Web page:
12. The large search engines do in fact index the Internet to facilitate retrieval, but it is done with automatic routines without value-added categorization by human beings, and without agreed vocabularies and standards. This may make the search engines fast in responding to a keyword search, but in addition to supplying too many and irrelevant results, they also frequently provide outdated information.

13. Even when the search engines do finally present results that seem current and relevant, the subsequent action of linking to the source information often fails. Typically this is either because the host server is temporarily unavailable, or even worse because the information has disappeared (i.e. the dreaded error 404, "Object not Found"). This unfriendly feature of search engines is the result of a lack of synchronization between the automatically generated metadata and subsequent changes that may take place in the location of the full information object. This leads to one of the most significant flaws of the Internet: that a unit of information is defined by its physical location (i.e. its URL) rather than a unique identifier that would follow it wherever the information moves.

14. All of these problems are primarily due to the fact that the Internet was not initially envisioned as a tool for global access to information, and that the underlying standards for information management are not entirely adequate. Even the agreed international standard for publishing documents on the Internet, the HyperText Mark-up Language (HTML), is not entirely appropriate. HTML is the language that browsers such as Internet Explorer and Netscape interpret to display a document on the Internet in consistent and standard way, regardless of type of computer equipment and operating system software being used to surf the net. However, HTML is a non-flexible standard, with predefined mark-up tags, and a peculiar mixture of presentation mark-up and data, which is sometimes further enriched with procedural code such as ASP and JAVA. An HTML document is also not protected from the test of time. Should HTML evolve to something new, many organizations face a very serious legacy problem in order to secure their intellectual capital. Logical separation between application code, presentation mark-up, and content is the only way to accomplish this.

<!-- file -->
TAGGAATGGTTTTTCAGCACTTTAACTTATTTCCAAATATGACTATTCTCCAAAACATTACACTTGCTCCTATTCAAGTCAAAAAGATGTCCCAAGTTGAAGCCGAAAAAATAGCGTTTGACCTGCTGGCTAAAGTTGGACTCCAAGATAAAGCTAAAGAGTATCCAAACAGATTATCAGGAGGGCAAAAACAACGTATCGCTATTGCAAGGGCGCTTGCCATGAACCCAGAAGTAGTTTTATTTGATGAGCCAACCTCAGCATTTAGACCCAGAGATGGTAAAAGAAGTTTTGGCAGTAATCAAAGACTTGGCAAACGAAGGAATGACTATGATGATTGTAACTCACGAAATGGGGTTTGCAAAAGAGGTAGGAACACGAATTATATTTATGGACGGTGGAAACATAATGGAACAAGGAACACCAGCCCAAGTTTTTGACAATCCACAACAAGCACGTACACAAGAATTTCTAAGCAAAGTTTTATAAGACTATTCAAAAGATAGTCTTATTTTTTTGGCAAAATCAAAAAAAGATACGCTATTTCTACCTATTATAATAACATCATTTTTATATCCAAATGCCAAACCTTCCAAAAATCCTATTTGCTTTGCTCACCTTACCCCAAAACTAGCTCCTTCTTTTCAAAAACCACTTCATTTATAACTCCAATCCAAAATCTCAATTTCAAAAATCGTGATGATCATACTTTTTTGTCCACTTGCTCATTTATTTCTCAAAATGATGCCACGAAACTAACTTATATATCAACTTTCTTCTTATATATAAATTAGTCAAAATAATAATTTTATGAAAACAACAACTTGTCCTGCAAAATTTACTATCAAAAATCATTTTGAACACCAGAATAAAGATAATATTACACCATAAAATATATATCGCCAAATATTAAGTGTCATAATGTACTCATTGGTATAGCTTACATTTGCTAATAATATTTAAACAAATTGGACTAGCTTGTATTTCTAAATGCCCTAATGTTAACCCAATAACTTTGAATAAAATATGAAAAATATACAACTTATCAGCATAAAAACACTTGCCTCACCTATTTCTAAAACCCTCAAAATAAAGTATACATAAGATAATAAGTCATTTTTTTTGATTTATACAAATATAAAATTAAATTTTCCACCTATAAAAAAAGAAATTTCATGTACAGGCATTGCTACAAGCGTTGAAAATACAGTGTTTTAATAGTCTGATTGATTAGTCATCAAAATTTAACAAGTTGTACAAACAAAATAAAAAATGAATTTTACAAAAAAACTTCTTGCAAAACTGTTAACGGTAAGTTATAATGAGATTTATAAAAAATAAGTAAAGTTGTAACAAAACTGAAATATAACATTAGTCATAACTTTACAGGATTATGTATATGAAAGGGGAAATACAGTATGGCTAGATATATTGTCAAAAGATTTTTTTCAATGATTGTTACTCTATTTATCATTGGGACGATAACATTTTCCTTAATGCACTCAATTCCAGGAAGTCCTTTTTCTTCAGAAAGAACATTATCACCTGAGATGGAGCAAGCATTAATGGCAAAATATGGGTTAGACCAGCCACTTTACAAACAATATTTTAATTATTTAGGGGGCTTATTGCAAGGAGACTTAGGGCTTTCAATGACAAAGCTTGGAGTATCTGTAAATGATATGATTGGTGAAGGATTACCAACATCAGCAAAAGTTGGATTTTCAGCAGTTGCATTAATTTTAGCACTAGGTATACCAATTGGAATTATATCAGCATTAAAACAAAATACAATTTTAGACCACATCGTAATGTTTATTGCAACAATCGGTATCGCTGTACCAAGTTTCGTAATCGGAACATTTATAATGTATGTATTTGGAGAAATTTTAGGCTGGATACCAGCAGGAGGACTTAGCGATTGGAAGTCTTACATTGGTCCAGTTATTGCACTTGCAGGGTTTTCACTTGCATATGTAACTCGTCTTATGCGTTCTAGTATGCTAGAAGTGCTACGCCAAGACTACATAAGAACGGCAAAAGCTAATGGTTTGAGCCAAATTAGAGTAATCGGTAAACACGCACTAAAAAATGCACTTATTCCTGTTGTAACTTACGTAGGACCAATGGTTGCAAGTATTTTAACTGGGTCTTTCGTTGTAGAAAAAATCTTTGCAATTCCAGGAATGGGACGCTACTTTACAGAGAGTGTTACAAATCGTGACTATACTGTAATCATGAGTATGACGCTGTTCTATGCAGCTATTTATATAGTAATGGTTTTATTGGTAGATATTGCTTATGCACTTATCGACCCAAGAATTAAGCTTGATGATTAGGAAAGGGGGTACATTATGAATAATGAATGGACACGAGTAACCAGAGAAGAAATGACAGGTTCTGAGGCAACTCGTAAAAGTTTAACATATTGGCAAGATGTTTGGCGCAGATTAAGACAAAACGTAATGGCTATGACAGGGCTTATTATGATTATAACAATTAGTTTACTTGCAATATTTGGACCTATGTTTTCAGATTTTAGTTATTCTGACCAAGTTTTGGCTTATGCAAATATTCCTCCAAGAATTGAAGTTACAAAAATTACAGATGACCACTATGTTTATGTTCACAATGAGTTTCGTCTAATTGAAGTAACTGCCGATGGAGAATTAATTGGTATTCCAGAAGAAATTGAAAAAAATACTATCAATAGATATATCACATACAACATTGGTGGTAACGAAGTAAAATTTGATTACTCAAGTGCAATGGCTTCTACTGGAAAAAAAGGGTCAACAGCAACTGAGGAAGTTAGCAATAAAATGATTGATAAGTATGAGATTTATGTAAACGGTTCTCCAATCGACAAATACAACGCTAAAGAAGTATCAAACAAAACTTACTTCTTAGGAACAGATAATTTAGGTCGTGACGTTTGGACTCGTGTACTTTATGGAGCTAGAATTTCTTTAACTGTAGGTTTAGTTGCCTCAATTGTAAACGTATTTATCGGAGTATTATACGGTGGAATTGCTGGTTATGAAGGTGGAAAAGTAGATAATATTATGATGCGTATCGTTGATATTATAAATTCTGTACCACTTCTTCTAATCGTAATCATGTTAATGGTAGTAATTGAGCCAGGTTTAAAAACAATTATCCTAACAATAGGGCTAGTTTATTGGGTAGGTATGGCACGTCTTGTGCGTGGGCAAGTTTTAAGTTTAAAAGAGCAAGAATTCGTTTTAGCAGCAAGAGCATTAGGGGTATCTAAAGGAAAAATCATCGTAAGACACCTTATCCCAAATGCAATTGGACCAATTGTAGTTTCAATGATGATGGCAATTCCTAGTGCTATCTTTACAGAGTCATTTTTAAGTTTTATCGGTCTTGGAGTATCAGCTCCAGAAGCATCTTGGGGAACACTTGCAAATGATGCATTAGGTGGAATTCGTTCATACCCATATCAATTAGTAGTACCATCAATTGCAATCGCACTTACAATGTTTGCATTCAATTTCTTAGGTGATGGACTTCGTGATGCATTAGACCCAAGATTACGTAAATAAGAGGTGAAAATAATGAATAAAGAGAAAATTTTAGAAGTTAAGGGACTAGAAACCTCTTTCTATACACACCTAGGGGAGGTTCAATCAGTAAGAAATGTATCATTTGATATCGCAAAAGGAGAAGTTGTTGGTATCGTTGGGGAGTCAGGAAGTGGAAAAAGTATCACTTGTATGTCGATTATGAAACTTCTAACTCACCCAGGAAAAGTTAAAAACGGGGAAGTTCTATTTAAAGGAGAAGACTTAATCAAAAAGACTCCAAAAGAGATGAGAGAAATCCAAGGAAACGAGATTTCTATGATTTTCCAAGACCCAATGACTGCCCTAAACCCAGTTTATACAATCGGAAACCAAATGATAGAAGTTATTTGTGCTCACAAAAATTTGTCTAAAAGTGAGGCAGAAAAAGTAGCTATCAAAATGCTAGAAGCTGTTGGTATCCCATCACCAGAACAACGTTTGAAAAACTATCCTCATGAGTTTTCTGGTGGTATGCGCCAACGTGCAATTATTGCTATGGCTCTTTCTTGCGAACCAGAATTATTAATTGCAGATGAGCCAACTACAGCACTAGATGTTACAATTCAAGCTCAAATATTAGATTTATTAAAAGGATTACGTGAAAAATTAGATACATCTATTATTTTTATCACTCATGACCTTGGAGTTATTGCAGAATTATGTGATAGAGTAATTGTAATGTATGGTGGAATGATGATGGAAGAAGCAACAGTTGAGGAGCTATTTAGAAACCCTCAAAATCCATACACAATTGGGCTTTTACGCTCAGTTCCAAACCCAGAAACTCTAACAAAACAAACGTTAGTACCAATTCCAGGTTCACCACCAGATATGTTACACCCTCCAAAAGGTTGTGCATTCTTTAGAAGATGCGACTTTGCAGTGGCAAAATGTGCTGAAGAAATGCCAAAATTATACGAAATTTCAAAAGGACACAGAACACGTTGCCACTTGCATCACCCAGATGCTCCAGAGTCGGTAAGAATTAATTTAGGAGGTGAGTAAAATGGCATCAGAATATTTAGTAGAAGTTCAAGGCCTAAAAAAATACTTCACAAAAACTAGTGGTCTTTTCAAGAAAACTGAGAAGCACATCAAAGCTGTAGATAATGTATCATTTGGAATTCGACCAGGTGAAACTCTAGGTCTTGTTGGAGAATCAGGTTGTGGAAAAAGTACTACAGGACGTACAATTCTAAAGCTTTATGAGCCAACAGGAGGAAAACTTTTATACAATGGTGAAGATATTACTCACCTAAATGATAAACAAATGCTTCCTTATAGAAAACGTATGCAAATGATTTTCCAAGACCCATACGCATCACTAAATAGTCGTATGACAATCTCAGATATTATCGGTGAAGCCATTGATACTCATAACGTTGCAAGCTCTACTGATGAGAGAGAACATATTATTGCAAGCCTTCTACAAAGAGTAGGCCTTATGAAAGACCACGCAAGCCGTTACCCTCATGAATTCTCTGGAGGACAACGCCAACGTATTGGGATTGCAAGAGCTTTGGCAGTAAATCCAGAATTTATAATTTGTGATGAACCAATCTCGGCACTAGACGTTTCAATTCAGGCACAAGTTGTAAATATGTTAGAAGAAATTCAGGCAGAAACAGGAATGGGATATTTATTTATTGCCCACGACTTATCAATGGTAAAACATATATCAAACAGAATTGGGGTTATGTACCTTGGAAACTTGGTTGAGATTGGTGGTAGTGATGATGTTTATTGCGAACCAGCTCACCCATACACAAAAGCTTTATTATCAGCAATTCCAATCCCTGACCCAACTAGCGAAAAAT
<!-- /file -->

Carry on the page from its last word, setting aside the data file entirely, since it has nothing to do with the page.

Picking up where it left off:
This is the underlying concept of a new standard, called the Extensible Mark-up Language (XML3), and we will come back several times to this important new international standard later in the paper.


15. We therefore arrive at the great paradox of the Internet: it has fantastic and unprecedented potential for global dissemination, but also for global information management problems! These problems can only be solved if action is taken to: